“Hi Mithali di, I am just going to ask you to rewind the clock a little bit and take us back to that 2000 World Cup...”
“Well... you are asking me to rewind quite a bit. Not a little bit!”
And then came a smile.
At the captains’ press conference ahead of the ICC Women’s Cricket World Cup 2022 in New Zealand, India’s Mithali Raj was asked about her memories of the 2000 edition that was also held in the same country. In an interaction that was largely serious in nature, Mithali allowed herself a moment of mirth when she was answering this question.
“I don’t remember much to be very honest,” she went on. “It was my first World Cup, I do remember having the pressure of performing. But as a young kid you don’t carry the baggage which an experienced player carries. The young talent in the side today, I tell them that you don’t have the experience of the past World Cups, so it’s a clean slate for you, all you have to do is enjoy the big stage.”
A total of 7,767 days separate Mithali’s first-ever match at an ODI World Cup and India’s first match at the 2022 edition on Sunday. Having made her international debut in 1999, a year and some later on November 30 in Christchurch, 17-year-old Mithali played her first-ever World Cup match. She top-scored with 69, remaining unbeaten in the successful run-chase against South Africa, scoring more than 50% of the side’s total (129).
On December 2, she played her second match against Netherlands in Lincoln and scored yet another half-century. Later that night, she would turn 18. A couple of days later she made 32 against England in a match where she came to the crease at 0/1 and then saw the score become 6/2. India made 155, and hers was the second-highest score, as Anju Jain and Co won by 8 runs. Three wins out of three to start a tournament, and the young batter had started the tournament on a great note.
But then, ill-health struck. A case of typhoid made her miss the rest of the tournament.
Her talent, however, was unmistakeable to those who watched her play.
“It was my last World Cup... and Mithali’s first,” former India captain and coach Purnima Rau told Scroll.in. “I still remember that one game she played against South Africa. She played two lovely back-foot drives. In international cricket, I rate players who have great back-foot shots. We won that match and I don’t remember much overall but those are two shots which I can still recollect.”
“She just made batting look very easy,” Sudha Shah, former India captain and manager during the 2000 World Cup, told Scroll.in. “It doesn’t matter to her, if there are wickets falling around her. She just goes about doing her job of scoring the runs. You can still see that in her game. And if she didn’t have that passion for the game, you wouldn’t have seen her last this long. Her passion, her drive... for someone who had big issues with her knees at one time, she’s really worked hard on her fitness. That enthusiasm was always evident, oh yeah. Right from the beginning, she knew what she wanted and she just went about it.”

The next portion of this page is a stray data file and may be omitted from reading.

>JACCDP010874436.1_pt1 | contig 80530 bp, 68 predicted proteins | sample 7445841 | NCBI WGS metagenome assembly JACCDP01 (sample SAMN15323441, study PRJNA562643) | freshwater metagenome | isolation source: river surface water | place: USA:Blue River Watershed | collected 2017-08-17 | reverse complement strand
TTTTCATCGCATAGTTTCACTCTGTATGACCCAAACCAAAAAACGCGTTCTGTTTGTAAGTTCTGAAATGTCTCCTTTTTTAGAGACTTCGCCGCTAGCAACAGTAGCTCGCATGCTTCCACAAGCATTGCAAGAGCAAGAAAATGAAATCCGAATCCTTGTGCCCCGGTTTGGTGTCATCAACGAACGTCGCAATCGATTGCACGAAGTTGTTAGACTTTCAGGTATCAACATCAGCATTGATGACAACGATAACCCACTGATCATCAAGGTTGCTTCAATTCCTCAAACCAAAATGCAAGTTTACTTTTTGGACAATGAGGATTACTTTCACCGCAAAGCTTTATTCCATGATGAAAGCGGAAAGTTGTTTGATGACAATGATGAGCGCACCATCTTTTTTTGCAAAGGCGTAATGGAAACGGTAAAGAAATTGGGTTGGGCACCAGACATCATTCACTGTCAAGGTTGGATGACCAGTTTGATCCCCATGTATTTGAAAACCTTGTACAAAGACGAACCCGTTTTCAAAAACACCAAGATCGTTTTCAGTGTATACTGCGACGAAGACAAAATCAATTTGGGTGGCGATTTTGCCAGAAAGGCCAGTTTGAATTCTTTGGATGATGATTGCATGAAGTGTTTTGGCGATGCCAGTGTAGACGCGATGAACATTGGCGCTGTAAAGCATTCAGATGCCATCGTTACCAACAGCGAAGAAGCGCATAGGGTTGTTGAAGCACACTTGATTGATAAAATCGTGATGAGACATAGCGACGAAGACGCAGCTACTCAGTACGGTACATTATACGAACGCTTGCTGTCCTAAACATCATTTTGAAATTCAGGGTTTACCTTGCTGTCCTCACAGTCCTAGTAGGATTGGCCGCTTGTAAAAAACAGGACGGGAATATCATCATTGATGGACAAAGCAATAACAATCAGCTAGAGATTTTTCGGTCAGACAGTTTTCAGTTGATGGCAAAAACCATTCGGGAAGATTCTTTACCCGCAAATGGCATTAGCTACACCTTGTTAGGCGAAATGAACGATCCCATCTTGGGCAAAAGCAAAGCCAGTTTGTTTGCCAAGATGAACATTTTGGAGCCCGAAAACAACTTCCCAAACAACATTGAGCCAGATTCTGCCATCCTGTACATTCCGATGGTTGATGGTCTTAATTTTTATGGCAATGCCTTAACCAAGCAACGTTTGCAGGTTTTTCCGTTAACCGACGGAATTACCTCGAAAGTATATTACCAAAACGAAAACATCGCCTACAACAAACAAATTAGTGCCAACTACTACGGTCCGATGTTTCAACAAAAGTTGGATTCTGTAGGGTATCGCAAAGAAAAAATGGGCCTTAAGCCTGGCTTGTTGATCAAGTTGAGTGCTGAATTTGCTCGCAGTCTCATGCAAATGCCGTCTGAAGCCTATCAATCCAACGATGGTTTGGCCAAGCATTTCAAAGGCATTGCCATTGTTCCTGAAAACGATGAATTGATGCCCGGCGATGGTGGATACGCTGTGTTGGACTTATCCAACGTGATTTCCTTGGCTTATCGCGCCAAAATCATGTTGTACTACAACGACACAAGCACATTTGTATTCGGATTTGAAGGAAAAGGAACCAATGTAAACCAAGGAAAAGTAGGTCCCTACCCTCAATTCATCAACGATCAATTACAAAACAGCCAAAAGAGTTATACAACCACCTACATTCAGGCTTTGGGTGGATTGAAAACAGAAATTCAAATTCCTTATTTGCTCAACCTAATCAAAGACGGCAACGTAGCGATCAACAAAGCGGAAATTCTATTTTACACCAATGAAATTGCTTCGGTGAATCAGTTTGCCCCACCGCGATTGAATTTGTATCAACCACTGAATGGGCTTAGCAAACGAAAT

“Watching her bat was an exquisite experience as in a game where even veterans get inhibited in their strokeplay, she was like a whiff of fresh air,” former India captain Shantha Rangaswamy had written in her match report for Cricinfo. “Making her bow in the World Cup, she displayed a temperament which even veterans would have been proud of. Her precision timing and placement left the South African bowlers and fielders frustrated. Her innings was an authoritative one and it seemed like she let her bat announce to the cricketing world that she has arrived and in what a fashion.”
Unparalleled work ethic
Evidently, even in her brief appearance at the grandest stage, the teenager had left a lasting impression. In hindsight, we know that was just the starting stages of an epic journey. But Nooshin Al Khadeer, who Mithali has referred to as her ‘bestie’ in many an Instagram post over the years, knows how hard she had to work for it and there was insecurity to overcome as well.
“In 1999 when she made her debut in England, she got a record century against Ireland on debut but had a dry series after against the hosts,” Nooshin, former India cricketer and current Railways coach, told Scroll.in. “She was rated very high even then for her technique, but people want performances. So after that England tour, preparation had just started for 2000 WC and it was very important for her. I have actually seen her go about preparing for that tournament and remember how she got up at times like 4.30am, do her fitness, work on skills, get back home by 11 and then again by 3-3.30 pm, she was back training.”
It is that sort of determination that has seen Mithali come this far, Nooshin is convinced.